Ph.D. Brandeis University
B.S., M.S. Utah State University
Areas of Expertise:
HIV/AIDS; health policy in developing countries; U.S. domestic and international health policy and foreign aid policy; sub-Saharan Africa (particularly Tanzania). : I am a long-time AIDS scholar and activist and I am the faculty adviser to Saint Michael's chapter of the Student Global AIDS Campaign (SGAC).
Courses I Teach:
- Introduction to American National Politics
- Research Methods
- Global Politics of the AIDS Pandemic
- First Year Seminar: Global Studies
- Intro to Public Policy; HIV/AIDS in East Africa
- Parties, Elections and Political Participation
- Senior Seminar: African Politics
- US Health Policy
My Saint Michael's:
People here take the mission of the college seriously. We sometimes debate the meaning of the mission, but even that suggests to me that we care about what it means and how we make it come to life on campus. Saint Michael's College has been very supportive of my attempts to integrate my teaching, scholarship and service into everything I do. I feel like I have the opportunity to build on the great work of others who have been here longer than me and who have been working on social justice in and outside of the classroom for many years. I also appreciate the chance to work intensively with students who are interested in going beyond the material taught in a class to do service and experiential learning, as well as research and advocacy work.
I like to think that many of the students in my classes and in political science generally are there because they want to help improve the world, and they're interested in learning the tools for doing that. I appreciate that so many of them are open to new ideas and growth opportunities while they are here.
My favorite course to teach is PO 351-- Politics of the Global AIDS Pandemic. This course lets me combine my strongest interests as a teacher, a researcher and an activist. It draws students from all kinds of majors, and gives us all an opportunity to have an extended, semester-long conversation about a critical global problem, and what we plan to do about it.
I think that both PO 351-- Global Politics of AIDS and PO 352-- HIV/AIDS in East Africa are pretty unique opportunities for students. Both allow students to look at a very important issue in depth, and both give students opportunities to put their knowledge into action through advocacy and service learning. PO 351 is a prerequisite for PO 352, which actually takes students to East Africa for a 2-3 week period. I have also done many independent study and independent research projects with students who got interested through these classes and wanted to keep going.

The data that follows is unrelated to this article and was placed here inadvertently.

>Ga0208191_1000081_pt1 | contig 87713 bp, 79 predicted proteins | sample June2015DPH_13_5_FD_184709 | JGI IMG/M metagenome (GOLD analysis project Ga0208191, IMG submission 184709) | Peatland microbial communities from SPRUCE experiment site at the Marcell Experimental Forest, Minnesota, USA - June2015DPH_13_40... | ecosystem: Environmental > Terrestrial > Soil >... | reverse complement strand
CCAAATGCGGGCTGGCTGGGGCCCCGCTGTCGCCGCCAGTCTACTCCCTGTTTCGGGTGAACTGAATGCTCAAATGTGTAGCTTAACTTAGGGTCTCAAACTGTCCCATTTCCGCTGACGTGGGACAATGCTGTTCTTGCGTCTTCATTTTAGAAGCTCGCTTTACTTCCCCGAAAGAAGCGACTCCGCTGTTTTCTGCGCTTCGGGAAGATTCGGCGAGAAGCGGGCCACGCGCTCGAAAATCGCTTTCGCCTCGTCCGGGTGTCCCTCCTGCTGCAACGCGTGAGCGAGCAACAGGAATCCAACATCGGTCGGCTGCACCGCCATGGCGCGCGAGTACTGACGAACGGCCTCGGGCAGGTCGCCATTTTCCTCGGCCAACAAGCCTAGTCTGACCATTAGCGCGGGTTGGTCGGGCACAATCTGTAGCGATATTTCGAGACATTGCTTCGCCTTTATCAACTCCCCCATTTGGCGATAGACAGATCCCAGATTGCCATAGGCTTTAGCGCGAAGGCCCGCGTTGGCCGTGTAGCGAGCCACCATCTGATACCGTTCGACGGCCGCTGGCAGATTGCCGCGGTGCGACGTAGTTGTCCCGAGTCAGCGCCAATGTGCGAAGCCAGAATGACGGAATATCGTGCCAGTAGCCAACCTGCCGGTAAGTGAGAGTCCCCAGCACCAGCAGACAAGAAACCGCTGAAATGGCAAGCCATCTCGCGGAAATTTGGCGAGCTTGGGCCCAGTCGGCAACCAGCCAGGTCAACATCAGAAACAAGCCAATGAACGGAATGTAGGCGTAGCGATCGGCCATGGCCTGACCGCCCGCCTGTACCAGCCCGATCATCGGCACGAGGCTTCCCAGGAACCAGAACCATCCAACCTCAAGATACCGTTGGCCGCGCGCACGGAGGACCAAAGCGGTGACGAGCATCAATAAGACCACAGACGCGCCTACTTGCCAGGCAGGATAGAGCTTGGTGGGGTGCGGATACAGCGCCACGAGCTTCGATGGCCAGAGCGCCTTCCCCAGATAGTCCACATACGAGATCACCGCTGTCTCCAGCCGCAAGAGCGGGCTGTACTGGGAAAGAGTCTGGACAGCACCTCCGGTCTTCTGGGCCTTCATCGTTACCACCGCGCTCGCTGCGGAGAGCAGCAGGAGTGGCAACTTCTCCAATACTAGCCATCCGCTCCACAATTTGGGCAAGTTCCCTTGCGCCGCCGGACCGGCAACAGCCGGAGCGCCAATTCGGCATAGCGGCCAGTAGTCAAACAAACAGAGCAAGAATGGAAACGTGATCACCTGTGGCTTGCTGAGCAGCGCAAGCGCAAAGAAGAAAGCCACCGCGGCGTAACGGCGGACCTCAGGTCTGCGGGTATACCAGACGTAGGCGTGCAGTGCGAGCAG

I do research on HIV/AIDS, particularly in East Africa. In recent years, I have had six opportunities to take students or alumni with me to East Africa or other developing countries to do research and/or service work. My students benefit from the real-life examples I bring in to classes on research methods and American government, especially foreign policy and its impacts. My academic background is also enhanced by my involvement with two national AIDS advocacy organizations: Health GAP, based in New York City, and Global Justice, based in Washington, DC. I serve on the board of directors for both organizations, and am the board's co-chair for Global Justice.
I am co-author of The Global Politics of AIDS (Lynne Rienner Publishers, February 2007). I am also co-author of Drugs into Bodies: Global AIDS Treatment Activism (Praeger, 2006).
I was awarded a Fulbright award to Jordan from the J. William Fulbright Foreign Scholarship Board, a 12-member Presidentially appointed board, funded by the U.S. Congress. I am teaching for a full year in the University of Jordan's American Studies Program in 2011-2012. I had a prior Fulbright in Tanzania in 2005, to pursue my research interests.
Life Off Campus:
I enjoy international travel, ice skating and hiking.
"Life is no brief candle to me. It is a sort of splendid torch which I have got a hold of for the moment, and I want to make it burn as brightly as possible before handing it on to future generations." - George Bernard Shaw
Patricia Siplon, professor of political science, was the keynote speaker at the National Student Global AIDS Campaign Conference held at Harvard University February 21. She delivered a talk entitled "Global HIV/AIDS Activism and the Role of Students -- Past, Present and Future.” She will also deliver a paper entitled "First Do No Harm: Power, Partnerships and Pedagogy in Community-Engaged Learning" at the Annual Midwest Political Science Association Panel. She will also serve as chair and discussant for a panel entitled "Enhancing Civic Engagement." She will be accompanied by a student, Kyra Payne, who will be presenting a poster of her research paper entitled "Looking for the Next Meal: Food and Water Insecurity among Tanzania's Impoverished" based on field work in Tanzania supported by a Summer Research Grant from the Academic Vice President in 2014.
(Posted April 2015)